“Naturally Obsessed” Tackles Why Scientists Do Science
I’ve had documentary fever recently. A few weeks ago, I took in a film fest, and this week, I wrote a recommendation of “Naturally Obsessed: The Making of a Scientist” for C&EN’s Reel Science feature.
Although “Naturally Obsessed” was released last year in some places, it was recently made available on the website of New York’s public TV station, Thirteen. So you can now watch it anytime and anywhere (well, anywhere with an Internet connection)—for free.
The one-hour film follows the trials and tribulations of graduate students in a molecular biology lab at Columbia University Medical School. And it gives viewers a good idea of what a regular day is like for a research scientist—something that is mostly a mystery to the general public.
But this documentary isn’t just for audiences filled with nonscientists. There’s something in there for the experts as well. Maybe it’s grad school nostalgia, maybe it’s pride at having survived the trauma of the Ph.D. process, and maybe it’s inspiration to keep plugging away in the lab. In any case, it’s worth watching.
Of course, some of the technical details are watered down for general consumption, and you’ll be left wanting to know more about what happened to certain students. But as Robert Townley, one of the grad-student stars of the film, told me, it’s nevertheless “compelling and fun and dramatic.” He added, “It’s just the beginning” for this type of science-based film.
After writing the recommendation, I caught up with Townley and Lawrence Shapiro, the professor whose lab provides the backdrop for the film and who calmly advises the students in “Naturally Obsessed.” We talked about what it was like to do research under the lens of a video camera and how the documentary has affected their lives.
When I tracked Shapiro down, he seemed just as busy as he appears in the film. “I’m still doing the same things,” he said. “I’m writing papers and grants and just running experiments.” But he pointed out that the film has opened certain doors for him, too. “I get asked to give certain kinds of talks that I never got asked to give before,” he said. For example, he’s recently been asked to speak at undergraduate institutions and at student seminars. “It’s put me in a position to focus a little bit more on the broad needs of science education and to do something about that,” he added.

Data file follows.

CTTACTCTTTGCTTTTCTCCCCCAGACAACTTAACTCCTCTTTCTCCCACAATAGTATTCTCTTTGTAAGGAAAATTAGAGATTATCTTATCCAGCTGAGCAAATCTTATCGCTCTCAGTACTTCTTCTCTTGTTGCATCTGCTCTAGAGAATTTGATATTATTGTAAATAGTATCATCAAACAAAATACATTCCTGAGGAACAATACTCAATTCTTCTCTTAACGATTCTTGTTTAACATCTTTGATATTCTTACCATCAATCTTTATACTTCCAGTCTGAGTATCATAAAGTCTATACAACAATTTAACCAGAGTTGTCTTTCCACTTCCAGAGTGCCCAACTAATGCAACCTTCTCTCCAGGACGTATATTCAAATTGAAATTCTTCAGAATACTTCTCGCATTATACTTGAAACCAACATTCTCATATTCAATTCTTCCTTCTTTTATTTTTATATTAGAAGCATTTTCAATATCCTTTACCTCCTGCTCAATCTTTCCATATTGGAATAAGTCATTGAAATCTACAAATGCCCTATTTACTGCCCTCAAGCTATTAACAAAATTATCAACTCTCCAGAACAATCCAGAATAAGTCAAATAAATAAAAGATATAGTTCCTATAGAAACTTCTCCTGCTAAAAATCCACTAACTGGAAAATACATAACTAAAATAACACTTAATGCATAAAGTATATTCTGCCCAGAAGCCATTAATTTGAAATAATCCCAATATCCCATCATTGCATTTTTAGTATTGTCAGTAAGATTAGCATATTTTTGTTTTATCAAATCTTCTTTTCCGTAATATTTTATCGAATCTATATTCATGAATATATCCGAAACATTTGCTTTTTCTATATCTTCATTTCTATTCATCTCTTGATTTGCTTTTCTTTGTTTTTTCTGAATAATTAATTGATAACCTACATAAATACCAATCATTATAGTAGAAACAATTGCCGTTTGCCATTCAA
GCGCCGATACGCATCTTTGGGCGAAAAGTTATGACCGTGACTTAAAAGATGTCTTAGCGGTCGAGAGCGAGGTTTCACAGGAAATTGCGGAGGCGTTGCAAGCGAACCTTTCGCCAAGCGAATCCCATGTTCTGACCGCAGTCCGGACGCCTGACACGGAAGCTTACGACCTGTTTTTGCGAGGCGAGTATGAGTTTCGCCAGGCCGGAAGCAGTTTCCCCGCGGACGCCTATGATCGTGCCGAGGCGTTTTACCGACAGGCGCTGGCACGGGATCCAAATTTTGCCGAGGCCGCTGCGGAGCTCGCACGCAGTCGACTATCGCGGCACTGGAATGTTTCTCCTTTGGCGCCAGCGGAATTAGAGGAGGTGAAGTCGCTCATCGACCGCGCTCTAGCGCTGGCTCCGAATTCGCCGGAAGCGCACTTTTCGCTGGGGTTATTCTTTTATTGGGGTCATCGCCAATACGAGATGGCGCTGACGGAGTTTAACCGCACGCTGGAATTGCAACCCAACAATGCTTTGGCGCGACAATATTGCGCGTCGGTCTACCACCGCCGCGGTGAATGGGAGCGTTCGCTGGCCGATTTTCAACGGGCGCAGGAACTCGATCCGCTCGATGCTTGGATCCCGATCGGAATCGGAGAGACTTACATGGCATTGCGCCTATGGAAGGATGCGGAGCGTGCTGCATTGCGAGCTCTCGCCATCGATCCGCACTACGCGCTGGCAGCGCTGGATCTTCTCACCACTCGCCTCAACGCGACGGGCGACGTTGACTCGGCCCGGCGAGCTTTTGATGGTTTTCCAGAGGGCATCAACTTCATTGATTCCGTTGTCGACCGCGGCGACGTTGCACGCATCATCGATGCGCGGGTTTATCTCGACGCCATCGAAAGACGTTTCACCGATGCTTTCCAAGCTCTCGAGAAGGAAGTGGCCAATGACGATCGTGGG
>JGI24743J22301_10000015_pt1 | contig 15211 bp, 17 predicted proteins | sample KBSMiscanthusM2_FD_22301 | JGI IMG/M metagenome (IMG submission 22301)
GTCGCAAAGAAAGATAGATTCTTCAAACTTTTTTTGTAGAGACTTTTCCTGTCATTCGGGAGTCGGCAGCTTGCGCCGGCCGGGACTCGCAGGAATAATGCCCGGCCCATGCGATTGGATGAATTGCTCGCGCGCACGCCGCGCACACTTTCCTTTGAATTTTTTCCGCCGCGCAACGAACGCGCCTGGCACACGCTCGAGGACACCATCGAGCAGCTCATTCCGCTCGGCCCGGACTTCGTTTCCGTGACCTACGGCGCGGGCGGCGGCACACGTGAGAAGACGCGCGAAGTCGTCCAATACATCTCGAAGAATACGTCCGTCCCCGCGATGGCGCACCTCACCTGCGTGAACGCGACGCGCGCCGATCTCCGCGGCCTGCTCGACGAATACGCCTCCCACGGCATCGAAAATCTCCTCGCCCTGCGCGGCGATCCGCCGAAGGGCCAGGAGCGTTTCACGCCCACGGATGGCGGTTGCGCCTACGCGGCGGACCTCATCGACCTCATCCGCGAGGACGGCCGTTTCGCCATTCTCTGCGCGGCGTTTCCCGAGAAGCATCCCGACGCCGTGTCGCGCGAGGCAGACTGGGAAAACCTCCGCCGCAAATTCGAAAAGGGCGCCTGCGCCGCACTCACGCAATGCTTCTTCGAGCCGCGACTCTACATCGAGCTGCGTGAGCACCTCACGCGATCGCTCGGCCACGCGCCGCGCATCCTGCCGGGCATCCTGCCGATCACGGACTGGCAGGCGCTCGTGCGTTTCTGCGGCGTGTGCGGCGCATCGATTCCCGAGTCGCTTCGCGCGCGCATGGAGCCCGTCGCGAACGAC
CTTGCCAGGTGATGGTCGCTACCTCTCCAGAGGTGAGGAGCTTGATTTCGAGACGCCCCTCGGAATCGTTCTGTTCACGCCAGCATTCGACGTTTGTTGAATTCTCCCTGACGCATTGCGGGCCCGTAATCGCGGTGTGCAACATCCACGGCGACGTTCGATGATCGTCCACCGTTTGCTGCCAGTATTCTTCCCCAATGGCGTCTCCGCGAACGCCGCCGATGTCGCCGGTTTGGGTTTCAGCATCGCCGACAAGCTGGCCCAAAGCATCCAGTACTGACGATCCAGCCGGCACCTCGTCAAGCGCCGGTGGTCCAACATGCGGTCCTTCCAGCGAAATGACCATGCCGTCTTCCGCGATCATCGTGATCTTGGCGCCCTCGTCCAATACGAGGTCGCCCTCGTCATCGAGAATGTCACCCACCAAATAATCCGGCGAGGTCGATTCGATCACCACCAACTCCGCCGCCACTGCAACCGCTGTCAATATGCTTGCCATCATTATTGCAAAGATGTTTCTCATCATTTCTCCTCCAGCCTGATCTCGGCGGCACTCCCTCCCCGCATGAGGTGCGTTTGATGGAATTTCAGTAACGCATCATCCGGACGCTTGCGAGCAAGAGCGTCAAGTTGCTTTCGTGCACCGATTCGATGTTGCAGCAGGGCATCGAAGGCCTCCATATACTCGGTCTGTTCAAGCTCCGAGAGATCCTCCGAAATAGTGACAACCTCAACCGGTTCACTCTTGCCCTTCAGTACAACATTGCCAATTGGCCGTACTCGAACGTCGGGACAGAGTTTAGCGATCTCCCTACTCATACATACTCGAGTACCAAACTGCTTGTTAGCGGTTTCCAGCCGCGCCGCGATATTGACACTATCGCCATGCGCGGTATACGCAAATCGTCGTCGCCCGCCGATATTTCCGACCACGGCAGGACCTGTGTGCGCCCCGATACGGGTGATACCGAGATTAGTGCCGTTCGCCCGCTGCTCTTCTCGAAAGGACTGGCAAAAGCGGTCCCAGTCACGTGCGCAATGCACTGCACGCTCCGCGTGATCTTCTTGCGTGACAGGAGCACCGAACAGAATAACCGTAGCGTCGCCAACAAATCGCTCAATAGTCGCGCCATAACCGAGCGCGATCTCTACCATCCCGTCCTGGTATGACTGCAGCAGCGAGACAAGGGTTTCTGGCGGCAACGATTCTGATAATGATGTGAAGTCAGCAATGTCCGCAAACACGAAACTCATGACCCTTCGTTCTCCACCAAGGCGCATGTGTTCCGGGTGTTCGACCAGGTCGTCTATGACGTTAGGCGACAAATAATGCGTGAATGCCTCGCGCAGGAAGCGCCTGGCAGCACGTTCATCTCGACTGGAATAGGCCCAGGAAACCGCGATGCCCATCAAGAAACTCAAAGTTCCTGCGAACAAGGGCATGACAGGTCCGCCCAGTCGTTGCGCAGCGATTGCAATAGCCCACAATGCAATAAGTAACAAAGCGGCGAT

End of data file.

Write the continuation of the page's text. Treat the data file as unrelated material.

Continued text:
Townley, now a postdoc at Albert Einstein College of Medicine, in the Bronx, said that although the film hasn’t exactly made him famous, “every now and then, someone will” come up to him and say “Oh, I saw you on TV.” It’s fun and weird at the same time, but it’s also “a gentle reminder to keep going and to keep upbeat,” he said. “I like that.”
It’s this easygoing, grateful attitude that probably made Townley stand out to the filmmakers, Richard and Carole Rifkind, driving them to focus “Naturally Obsessed” on his research. Well, that and the fact that he was already keen to make a film about his work. “I totally committed to the project,” Townley said. Some of the other students in the lab didn’t like the filming process at all, he explained, “but I would stage my experiments to coincide with when Dick and Carole would arrive.” He added, “I wanted to capture that moment during the process when I actually had success, so it was always in the back of my mind that this drop of fluid that’s going out of the machine might have the material that’s ultimately gonna lead to me getting my doctorate.”
However, Townley wasn’t entirely impervious to the pressures of being under the microscope while trying to do doctoral research. “The filmmakers, I like to say, they made all of us cry, and they made most of us curse” at some point, he said, “even though they were wonderful to work with.”
Shapiro got used to the Rifkinds being around, he said. But at times “when we were filming, one of them would yell at us, ‘Less jargon!’ or ‘Less technical!’ ” he said. All of that detailed discussion had to be taken out for the clarity of the movie, of course. So “you don’t see everything,” he explained.
But technical details weren’t the only thing that had to be left out of the film. “I feel bad that the stories” about other grad students that the filmmakers “didn’t tell were a lot more interesting and richer than mine,” Townley told me. The Rifkinds filmed at Columbia for more than three years and followed a number of different people, but “a few graduate students were left on the cutting-room floor,” Shapiro said.
Particularly, the stories of grad students Kilpatrick Carroll and Gabrielle Cubberley, although they are featured prominently, had to be trimmed down. With Cubberley, Townley said, “there were so many more things going on in her life that don’t come out in the film.” And with Carroll, one of the shortcomings of the portrayal of his decision to go into business as a pharma consultant after grad school is that viewers don’t really get to see “what the possibilities are and what he actually chose.”
Townley and Shapiro, however, were edited in a pretty positive light. “I think Larry is now trying to live up to the person you see on the screen,” Townley said. “And so am I.”